John E. Fogarty International Center

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John E. Fogarty International Center for Advanced Study in the Health Sciences
US-NIH-FogartyInternationalCenter-2008Logo.svg
New 2008 logo
Agency overview
Formed July 1, 1968
Headquarters Bethesda, Maryland
Employees 60
Annual budget $70 million (2010)
Agency executives Roger I. Glass, M.D., Ph.D., Director
Josh Rosenthal, Ph.D., Acting Deputy Director
Dexter Collins, M.P.A., Executive Officer
Parent agency National Institutes of Health
Website www.fic.nih.gov

The John E. Fogarty International Center (FIC) is part of the federal government of the United States and is the only arm of the National Institutes of Health (NIH) whose sole mission is to support global health. It is one of the 27 component organizations of the NIH, which is in turn part of the U.S. Department of Health and Human Services. It was formally established in 1968 and is headquartered at a central campus in Bethesda, Maryland, as well as funding research around the world.[1]

History[edit]

On July 1, 1968 President Lyndon Johnson issued an Executive Order establishing the John E. Fogarty International Center for Advanced Study in the Health Sciences at the National Institutes of Health. In the 40 years since, the span of a single generation-support for international biomedical and behavioral research and research training by the Fogarty International Center has grown from modest roots laid down at the outset-FIC's first year budget totaled $500,000-to a globe-encircling $66 million research, training, and capacity-building enterprise extending to over 100 countries and involving some 5,000 scientists in the U.S. and abroad. In 2008, the Fogarty Center celebrated its 40th Anniversary.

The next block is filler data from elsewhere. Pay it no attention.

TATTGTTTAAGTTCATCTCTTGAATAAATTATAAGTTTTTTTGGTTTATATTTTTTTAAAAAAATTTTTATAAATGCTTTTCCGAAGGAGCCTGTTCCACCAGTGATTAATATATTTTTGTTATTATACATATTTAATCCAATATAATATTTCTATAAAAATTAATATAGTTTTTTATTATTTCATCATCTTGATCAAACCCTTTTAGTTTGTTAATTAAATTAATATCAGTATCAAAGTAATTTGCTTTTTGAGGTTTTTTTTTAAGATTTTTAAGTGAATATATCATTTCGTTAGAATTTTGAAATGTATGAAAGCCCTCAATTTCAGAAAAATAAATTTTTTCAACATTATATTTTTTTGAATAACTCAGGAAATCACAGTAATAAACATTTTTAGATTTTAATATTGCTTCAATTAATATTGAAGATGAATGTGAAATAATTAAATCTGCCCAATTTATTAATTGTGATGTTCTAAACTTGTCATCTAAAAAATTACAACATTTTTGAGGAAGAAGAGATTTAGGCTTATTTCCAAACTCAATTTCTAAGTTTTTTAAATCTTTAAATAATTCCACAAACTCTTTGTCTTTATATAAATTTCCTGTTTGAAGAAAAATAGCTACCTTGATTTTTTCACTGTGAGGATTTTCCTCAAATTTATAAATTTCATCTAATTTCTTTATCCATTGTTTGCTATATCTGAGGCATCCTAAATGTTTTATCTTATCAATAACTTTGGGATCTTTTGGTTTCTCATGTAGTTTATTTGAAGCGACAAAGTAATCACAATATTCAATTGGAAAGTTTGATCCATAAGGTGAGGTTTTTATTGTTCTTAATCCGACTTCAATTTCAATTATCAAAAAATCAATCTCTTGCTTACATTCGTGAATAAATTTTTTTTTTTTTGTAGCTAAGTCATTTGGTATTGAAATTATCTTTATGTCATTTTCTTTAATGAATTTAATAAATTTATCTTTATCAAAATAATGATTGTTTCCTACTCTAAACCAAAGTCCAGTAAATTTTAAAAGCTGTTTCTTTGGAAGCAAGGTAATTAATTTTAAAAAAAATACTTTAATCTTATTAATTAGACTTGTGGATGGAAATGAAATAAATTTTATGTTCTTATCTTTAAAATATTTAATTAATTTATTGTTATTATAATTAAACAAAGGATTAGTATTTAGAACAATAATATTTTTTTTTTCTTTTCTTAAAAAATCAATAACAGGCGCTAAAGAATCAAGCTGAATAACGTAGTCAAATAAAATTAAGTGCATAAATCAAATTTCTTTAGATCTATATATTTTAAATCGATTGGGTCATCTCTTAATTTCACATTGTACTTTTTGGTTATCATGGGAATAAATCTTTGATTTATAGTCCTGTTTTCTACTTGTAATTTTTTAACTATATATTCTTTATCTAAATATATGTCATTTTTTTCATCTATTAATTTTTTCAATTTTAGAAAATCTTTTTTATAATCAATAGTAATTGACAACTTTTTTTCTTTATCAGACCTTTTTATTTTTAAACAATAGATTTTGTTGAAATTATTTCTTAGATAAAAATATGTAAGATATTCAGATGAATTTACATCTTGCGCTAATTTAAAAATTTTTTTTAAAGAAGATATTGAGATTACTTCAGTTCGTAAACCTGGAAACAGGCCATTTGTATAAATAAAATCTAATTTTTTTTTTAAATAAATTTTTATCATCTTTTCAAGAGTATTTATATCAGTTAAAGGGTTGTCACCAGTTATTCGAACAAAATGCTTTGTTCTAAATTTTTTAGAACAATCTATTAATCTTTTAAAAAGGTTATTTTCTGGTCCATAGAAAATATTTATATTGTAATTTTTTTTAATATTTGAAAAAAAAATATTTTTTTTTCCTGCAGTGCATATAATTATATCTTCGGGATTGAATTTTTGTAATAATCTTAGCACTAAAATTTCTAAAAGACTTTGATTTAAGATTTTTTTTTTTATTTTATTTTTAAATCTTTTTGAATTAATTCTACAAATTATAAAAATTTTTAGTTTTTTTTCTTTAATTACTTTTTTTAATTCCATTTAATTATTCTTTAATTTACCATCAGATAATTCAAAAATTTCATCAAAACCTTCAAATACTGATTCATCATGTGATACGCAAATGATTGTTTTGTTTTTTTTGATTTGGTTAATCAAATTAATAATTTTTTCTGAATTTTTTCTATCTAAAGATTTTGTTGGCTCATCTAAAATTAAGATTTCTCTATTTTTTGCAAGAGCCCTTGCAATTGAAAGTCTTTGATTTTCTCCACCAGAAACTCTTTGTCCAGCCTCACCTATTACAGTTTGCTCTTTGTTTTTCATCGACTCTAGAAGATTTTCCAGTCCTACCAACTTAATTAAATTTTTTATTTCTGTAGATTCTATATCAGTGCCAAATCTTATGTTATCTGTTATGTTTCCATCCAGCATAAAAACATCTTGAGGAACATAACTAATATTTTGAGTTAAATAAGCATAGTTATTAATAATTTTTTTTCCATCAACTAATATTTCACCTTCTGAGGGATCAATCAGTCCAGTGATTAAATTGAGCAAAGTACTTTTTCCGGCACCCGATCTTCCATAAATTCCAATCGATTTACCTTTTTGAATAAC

Mission statement[edit]

The Fogarty International Center, the international component of the NIH, addresses global health challenges through innovative and collaborative research and training programs and supports and advances the NIH mission through international partnerships.

Strategic Plan[edit]

The Fogarty International Center's five-year strategic plan, Pathways to Global Health Research: Strategic Plan 2008-2011, will direct the Center's activities until 2012.

Current Director[edit]

Dr. Roger I. Glass, M.D., Ph.D., was named the Director of the Fogarty International Center and Associate Director for International Research by NIH Director Elias A. Zerhouni, M.D., on March 31, 2006. He formally took office on June 11, 2006.

Dr. Glass graduated from Harvard College in 1967, received a Fulbright Fellowship to study at the University of Buenos Aires in 1967, and received his M.D. from Harvard Medical School and his M.P.H. from the Harvard School of Public Health in 1972. He joined the Centers for Disease Control and Prevention in 1977 as a medical officer assigned to the Environmental Hazards Branch. He received his doctorate from the University of Goteborg, Sweden in 1984, and joined the National Institutes of Health Laboratory of Infectious Diseases, where he worked on the molecular biology of rotavirus. In 1986, Dr. Glass returned to the CDC to become Chief of the Viral Gastroenteritis Unit at the National Center for Infectious Diseases.

Dr. Glass's research interests are in the prevention of gastroenteritis from rotaviruses and noroviruses through the application of novel scientific research. He has maintained field studies in India, Bangladesh, Brazil, Mexico, Israel, Russia, Vietnam, China and elsewhere. His research has been targeted toward epidemiologic studies to anticipate the introduction of rotavirus vaccines. He is fluent and often lectures in five languages.